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Research Reveals the High Risks of Pradaxa

New research into the popular blood thinners dabigatran (brand name Pradaxa) and warfarin (brand name Coumadin) indicate that the risks associated with dabigatran – Pradaxa internal bleeding, hemorrhaging, and even death from Pradaxa – are greater than those linked to warfarin. This information will likely be helpful to those patients who have already decided to file a Pradaxa lawsuit, the first of was recorded in March 2012.

Pradaxa internal bleeding a serious concern

Pradaxa, which was initially approved as a blood thinner in October 2010, was marketed as a more convenient treatment than warfarin, which requires regular blood tests to check dosage. However, the ease of Pradaxa was soon eclipsed by its potential risks; in the first quarter of 2011, the Food and Drug Administration (FDA) received over 500 reports of severe hemorrhages, including some resulting in death from Pradaxa. In December 2011, the FDA announced that it would be investigating Pradaxa internal bleeding and fatal events associated with the drug.

Study reveals 11.5% of patients experience Pradaxa side effects

Dr. Mark Wurster, M.D., Standing Stone Chief Medical Officer, conducted a study, “Dabigatran in the Real World,” comparing to Pradaxa and Coumadin; he submitted his results at the Thrombosis & Hemostasis Summit of North America (THSNA), held in May 2012 in Chicago. Over the course of one year, Dr. Wurster tracked 113 patients, each of whom switched from warfarin to dabigatran (Pradaxa). During the warfarin phase of the study, only one patient was hospitalized with warfarin toxicity; during the Pradaxa phase, Dr. Wurster observed one death from Pradaxa, four hemorrhaging episodes, one count of deep venous thrombosis, and one occurrence of atrial thrombus. Statistically speaking, only 0.88% of warfarin patients experienced complications, while 11.5% fell victim to Pradaxa side effects. The most affected were women and older patients.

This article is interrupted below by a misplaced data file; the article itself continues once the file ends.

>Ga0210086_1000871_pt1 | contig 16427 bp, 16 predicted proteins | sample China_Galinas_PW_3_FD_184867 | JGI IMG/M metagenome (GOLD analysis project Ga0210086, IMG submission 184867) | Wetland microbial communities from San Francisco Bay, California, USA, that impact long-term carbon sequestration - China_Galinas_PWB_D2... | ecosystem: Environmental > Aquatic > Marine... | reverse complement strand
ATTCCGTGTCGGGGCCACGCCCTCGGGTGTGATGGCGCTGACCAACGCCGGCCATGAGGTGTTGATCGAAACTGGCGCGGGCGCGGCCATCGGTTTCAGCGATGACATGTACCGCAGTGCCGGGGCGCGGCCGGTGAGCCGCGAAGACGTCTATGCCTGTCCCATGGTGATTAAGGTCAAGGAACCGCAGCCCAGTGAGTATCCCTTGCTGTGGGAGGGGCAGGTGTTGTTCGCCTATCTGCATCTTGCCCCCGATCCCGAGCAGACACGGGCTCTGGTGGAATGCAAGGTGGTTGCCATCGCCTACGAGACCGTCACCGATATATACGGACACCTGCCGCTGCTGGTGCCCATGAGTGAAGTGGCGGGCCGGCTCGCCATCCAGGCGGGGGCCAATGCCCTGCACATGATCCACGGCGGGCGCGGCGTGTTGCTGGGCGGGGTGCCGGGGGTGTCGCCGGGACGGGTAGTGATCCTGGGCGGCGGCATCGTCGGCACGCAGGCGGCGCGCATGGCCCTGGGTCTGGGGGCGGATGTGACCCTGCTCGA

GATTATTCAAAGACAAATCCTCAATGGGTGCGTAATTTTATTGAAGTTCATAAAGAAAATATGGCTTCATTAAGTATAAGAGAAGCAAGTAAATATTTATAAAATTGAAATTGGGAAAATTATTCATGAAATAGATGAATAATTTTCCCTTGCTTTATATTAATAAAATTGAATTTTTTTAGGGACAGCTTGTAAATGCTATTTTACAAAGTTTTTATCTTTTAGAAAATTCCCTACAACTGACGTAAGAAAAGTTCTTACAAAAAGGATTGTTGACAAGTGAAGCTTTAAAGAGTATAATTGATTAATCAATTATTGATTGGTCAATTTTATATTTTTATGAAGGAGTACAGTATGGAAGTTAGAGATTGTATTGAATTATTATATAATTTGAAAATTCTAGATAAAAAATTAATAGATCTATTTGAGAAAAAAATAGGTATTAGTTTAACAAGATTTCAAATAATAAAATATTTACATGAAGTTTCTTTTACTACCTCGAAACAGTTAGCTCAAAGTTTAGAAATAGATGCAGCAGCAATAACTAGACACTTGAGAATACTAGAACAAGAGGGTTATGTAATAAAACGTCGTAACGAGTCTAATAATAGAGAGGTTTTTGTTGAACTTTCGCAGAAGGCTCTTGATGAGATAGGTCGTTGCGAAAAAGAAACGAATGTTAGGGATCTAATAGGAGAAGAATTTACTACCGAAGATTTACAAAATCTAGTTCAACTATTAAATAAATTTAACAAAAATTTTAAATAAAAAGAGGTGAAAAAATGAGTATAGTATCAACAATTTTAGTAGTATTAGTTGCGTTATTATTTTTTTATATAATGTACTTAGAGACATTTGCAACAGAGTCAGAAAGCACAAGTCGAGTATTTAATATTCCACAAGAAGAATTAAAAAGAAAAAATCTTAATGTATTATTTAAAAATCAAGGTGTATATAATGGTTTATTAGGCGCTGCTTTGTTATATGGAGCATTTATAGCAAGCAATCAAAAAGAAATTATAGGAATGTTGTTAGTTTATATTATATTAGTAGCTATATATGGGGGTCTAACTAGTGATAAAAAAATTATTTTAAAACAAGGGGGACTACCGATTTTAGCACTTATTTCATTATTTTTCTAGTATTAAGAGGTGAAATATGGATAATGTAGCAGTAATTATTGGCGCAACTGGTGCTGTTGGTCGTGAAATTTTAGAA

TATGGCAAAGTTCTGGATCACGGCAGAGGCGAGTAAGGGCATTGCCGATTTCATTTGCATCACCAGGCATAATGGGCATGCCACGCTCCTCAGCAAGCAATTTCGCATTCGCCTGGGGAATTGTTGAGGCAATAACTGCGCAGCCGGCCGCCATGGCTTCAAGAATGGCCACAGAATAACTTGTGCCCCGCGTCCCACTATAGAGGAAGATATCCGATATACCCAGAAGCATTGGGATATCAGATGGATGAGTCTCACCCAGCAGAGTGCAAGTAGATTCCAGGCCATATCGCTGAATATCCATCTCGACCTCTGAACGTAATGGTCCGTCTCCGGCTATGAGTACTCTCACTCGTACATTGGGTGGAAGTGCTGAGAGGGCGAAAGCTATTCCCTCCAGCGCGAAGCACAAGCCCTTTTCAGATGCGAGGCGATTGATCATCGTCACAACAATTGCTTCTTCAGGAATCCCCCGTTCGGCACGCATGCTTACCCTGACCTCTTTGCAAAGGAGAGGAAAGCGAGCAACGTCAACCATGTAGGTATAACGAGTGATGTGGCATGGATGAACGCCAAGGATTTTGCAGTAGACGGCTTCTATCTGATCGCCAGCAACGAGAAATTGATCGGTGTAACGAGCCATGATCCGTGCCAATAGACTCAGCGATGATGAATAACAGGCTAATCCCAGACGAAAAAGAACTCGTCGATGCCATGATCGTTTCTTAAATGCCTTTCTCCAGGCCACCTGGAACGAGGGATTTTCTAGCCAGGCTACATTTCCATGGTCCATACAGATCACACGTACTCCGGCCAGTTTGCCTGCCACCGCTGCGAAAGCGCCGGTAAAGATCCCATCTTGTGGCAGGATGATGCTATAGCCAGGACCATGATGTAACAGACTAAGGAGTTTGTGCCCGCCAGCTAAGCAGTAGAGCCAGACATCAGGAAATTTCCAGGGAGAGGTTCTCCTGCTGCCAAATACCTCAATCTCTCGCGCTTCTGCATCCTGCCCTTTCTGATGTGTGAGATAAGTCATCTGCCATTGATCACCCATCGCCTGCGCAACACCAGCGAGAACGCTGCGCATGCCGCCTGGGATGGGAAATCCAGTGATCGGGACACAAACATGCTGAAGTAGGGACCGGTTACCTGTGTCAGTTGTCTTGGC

Over 459 counts of death from Pradaxa reported in three-month period

Notably, there is no readily available antidote to Pradaxa bleeding, making the drug even more dangerous. Unfortunately, this danger has played out in the number of adverse event reports to the FDA: in the last quarter of 2011, the agency received 3,000 reports of side effects, including 459 counts of Pradaxa death – earning it the #5 spot on the FDA’s “Top Ten Drugs with the Most Adverse Reports” list for the fourth quarter of 2011. In practical terms, this risk will likely translate to more injuries and, therefore, more patients interested in filing a Pradaxa lawsuit to seek damages for their pain and suffering.

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